Lifestyle is a huge factor here, and sometimes I think the government forgets that. You may be prepared to travel over an hour each way to work – but is that really the lifestyle you want?

If these new suburbs demonstrate strong urban planning and create adequate amenities and infrastructure, then it could be a success. But without that framework in place, I’m not so sure.

JW: You mention lifestyle, and rightfully so. A lot of first home buyers are looking at Geelong, Ballarat and Bendigo as opportune entry points because they believe these areas will continue to grow as people look to get away from the urban sprawl – do you think these cities present a good opportunity for long term capital growth?

TM: Absolutely. Prices in Melbourne have just gotten out of control. People are having to live further and further away from the city, the commute is a grind, it’s not great.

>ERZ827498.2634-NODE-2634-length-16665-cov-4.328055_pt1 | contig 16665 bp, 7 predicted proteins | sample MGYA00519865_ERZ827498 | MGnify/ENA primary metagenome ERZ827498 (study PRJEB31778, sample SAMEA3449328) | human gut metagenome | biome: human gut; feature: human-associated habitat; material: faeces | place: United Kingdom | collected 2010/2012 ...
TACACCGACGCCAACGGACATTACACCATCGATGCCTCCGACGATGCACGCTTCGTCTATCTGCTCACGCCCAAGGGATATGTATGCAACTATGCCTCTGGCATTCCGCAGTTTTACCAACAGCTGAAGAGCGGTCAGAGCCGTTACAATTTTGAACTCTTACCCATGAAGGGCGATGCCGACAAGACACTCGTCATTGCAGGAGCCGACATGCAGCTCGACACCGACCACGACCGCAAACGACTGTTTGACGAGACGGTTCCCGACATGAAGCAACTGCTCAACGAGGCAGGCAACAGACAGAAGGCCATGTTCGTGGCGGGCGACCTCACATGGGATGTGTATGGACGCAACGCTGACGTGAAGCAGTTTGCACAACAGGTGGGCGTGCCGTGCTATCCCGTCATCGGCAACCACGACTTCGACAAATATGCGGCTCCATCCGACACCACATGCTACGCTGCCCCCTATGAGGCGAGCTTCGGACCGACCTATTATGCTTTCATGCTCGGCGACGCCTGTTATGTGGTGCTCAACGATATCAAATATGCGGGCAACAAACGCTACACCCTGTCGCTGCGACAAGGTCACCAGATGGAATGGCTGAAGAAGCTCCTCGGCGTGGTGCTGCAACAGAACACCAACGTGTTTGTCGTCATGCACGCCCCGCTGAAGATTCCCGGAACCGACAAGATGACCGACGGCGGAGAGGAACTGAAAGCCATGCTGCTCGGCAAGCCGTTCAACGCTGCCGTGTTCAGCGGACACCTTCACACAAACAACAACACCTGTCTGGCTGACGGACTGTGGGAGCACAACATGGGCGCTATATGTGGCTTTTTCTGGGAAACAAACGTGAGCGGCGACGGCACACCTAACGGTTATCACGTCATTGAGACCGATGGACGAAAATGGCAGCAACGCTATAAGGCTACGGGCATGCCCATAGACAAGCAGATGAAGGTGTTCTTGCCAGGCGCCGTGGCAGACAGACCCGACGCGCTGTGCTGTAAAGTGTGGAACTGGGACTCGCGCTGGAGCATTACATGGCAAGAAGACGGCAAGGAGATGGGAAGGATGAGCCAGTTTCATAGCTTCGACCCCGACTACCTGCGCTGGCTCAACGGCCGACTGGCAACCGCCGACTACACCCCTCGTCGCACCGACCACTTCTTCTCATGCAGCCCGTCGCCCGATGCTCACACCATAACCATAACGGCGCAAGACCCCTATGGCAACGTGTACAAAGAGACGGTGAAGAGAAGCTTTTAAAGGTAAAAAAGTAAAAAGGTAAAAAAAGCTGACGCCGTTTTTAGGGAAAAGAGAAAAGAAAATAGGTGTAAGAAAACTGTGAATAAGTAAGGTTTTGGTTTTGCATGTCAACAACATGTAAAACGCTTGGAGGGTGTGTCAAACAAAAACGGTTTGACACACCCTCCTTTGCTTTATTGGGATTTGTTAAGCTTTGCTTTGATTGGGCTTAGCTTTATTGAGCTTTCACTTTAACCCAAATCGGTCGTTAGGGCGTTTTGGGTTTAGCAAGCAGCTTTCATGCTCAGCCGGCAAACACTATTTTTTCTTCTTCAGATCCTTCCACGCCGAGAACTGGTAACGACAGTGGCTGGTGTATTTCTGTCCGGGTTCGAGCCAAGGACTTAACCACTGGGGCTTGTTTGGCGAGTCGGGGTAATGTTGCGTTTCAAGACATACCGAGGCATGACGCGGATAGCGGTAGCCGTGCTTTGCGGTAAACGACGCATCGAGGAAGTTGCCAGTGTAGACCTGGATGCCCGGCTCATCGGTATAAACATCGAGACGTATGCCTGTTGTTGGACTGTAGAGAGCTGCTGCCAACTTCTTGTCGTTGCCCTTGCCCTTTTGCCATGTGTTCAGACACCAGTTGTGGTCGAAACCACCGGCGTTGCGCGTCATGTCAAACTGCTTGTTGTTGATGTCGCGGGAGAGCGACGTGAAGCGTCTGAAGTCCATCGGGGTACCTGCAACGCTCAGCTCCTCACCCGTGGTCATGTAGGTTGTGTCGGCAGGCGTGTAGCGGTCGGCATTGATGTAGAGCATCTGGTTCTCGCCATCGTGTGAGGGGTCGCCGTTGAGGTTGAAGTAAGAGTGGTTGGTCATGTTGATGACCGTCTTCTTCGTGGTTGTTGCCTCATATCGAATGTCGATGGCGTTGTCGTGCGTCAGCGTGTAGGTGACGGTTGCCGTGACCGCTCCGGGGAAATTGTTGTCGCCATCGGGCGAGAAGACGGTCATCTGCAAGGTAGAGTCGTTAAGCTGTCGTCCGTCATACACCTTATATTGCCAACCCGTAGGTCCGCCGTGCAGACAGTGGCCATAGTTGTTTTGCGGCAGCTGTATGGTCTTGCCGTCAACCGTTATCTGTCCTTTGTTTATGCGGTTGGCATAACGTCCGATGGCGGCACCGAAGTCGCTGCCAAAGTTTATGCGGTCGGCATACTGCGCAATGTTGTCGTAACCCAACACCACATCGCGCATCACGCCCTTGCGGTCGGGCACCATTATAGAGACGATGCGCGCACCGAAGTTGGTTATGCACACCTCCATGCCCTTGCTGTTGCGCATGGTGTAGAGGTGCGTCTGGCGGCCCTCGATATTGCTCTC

All of those places, Geelong in particular, offer pretty much everything that Melbourne does. I think these areas will do quite well in the future, especially if the government begins to generate job creation and incentivise people to move away from Melbourne. That trio is a solid investment option.

JW: What other advice would you have for younger people looking to enter the market?

TM: Nothing that hasn’t already been said: remain patient and temper your expectations.

Unfortunately the larger cities are out of reach for a lot of people, but like we’ve touched on, those significant regional centres are quite affordable and offer some decent upside.

The other thing I’d caution against is waiting out for a housing market collapse, my mentality is to get in whenever you can. If you have to work together with your parents or buy a place with a sibling, do it. Yes the market can crash, but historically it’s always trending up.

Don’t fall into the trap of waiting for something that doesn’t come while passing up several entry points. Accept something less, something you can work on, but get in as soon as you can.

That’s my advice.

JW: Yeah that’s a really important point you’ve just made. That’s it for today, but I appreciate your time. Good luck with the new role and enjoy the sights of Melbourne!

TM: Thank you Justin, a pleasure.